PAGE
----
Looking at the world through another’s eyes can be enchanting, funny, disturbing or profound.
Christopher Boone’s avid attention to detail in this first-person canine murder mystery makes this story both funny and heartwarming.
A dog is discovered brutally skewered with a garden rake in the yard of Christopher’s next door neighbor. His investigations follow the logic of Christopher’s revered Sherlock Holmes and continue dig up more trouble than answers, but he does not lose heart.
In between inquiries, Christopher explains what it is like to live in his autistic world by sharing his interests, dislikes and rational conclusions about events and subjects that he is told are irrational. Nevertheless, he shows a very convincing argument for why yellow and brown are bad colors.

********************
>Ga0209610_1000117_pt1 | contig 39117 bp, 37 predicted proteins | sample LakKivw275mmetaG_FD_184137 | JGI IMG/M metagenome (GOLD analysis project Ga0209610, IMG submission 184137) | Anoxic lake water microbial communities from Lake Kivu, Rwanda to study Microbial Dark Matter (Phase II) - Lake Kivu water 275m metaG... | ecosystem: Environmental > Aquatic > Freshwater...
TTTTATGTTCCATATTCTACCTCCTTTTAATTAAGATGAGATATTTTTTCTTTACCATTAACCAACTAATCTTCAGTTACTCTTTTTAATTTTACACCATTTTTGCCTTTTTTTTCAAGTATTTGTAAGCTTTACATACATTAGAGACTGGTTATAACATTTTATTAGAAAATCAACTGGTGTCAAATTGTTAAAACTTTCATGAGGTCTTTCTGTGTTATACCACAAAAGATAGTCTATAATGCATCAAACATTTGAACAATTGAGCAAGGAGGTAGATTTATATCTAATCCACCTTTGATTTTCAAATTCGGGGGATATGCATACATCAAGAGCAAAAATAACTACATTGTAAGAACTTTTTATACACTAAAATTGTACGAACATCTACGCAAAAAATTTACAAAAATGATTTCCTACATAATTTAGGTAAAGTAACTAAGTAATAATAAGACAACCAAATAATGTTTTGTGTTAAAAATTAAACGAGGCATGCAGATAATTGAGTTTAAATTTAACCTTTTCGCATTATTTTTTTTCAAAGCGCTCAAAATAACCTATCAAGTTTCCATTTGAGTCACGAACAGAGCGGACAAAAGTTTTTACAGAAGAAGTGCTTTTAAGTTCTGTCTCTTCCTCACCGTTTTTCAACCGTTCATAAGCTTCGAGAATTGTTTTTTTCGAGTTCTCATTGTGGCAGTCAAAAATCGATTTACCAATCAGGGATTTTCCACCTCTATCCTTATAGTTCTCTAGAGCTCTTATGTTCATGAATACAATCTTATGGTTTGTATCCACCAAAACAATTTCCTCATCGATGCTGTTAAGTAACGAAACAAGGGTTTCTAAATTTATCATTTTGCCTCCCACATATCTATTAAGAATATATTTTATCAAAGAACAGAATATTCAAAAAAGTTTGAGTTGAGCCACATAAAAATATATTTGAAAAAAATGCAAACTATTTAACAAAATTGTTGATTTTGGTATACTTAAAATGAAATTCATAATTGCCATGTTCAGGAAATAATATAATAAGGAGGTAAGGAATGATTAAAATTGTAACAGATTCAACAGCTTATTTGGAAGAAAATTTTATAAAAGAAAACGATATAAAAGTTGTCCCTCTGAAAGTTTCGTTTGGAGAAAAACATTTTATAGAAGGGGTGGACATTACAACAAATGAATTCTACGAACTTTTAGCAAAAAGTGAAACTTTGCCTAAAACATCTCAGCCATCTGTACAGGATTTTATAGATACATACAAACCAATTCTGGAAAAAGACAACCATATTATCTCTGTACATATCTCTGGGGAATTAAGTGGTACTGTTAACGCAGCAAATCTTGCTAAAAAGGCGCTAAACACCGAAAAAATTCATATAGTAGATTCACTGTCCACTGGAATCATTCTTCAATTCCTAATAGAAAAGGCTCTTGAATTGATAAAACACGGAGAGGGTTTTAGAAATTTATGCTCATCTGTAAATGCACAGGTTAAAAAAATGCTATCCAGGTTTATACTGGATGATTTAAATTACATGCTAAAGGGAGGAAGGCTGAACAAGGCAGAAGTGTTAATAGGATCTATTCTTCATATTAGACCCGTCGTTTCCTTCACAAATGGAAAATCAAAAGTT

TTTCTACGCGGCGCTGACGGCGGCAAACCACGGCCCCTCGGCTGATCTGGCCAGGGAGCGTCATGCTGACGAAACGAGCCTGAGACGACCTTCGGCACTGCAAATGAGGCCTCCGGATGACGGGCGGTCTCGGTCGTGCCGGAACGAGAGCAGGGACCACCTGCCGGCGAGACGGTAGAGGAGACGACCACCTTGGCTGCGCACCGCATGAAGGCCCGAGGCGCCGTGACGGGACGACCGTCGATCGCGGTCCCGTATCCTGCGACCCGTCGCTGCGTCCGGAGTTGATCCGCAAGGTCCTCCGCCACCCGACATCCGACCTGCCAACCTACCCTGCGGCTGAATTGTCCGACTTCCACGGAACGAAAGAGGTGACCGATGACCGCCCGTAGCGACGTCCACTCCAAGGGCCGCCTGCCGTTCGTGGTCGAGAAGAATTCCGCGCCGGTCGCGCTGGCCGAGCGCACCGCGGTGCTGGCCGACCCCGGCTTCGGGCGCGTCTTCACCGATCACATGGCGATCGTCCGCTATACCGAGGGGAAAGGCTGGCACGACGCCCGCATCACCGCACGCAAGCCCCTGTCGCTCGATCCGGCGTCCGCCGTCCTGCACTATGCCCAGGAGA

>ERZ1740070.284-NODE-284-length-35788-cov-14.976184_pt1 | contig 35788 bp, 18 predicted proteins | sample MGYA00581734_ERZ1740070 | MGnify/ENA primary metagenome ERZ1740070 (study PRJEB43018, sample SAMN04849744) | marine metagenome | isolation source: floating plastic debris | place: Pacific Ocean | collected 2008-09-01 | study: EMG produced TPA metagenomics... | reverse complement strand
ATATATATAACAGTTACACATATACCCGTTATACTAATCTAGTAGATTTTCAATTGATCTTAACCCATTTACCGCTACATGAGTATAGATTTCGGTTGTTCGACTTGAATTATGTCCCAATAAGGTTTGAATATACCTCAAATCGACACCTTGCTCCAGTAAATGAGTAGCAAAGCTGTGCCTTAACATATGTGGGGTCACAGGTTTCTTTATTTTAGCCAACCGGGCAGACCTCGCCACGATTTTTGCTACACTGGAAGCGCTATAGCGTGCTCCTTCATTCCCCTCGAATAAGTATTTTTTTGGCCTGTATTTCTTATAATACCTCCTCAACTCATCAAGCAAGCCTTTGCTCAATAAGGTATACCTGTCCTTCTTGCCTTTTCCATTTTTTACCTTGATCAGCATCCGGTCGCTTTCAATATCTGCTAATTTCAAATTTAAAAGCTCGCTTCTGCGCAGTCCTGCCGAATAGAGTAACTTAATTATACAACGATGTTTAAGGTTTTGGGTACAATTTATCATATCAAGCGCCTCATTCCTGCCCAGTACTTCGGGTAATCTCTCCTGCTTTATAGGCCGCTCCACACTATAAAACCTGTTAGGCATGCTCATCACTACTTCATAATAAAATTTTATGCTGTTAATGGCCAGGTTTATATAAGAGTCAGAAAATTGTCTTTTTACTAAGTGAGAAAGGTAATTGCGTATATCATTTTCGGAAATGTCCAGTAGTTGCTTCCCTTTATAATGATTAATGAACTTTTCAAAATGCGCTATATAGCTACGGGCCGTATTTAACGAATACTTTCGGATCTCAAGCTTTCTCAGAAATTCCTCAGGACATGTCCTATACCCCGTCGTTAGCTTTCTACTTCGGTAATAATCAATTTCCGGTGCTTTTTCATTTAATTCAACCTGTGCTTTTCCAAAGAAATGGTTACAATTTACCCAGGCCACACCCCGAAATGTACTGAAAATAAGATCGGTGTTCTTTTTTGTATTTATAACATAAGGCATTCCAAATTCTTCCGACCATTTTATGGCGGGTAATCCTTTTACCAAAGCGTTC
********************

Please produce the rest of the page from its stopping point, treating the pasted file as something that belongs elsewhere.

For Christopher, logic can be used as a sedatives. In stressful situations such as a crowded subway station, a complicated math problem that takes several minutes to solve is self-administered so that the body may relax while the brain is otherwise occupied.
As much a character study as a mystery tale, The Curious Incident of the Dog in the Night-Time by Mark Haddon is an intelligent and honest account of a young man perceiving the world with its hurts and challenges and bravely venturing forward to find his own place in it.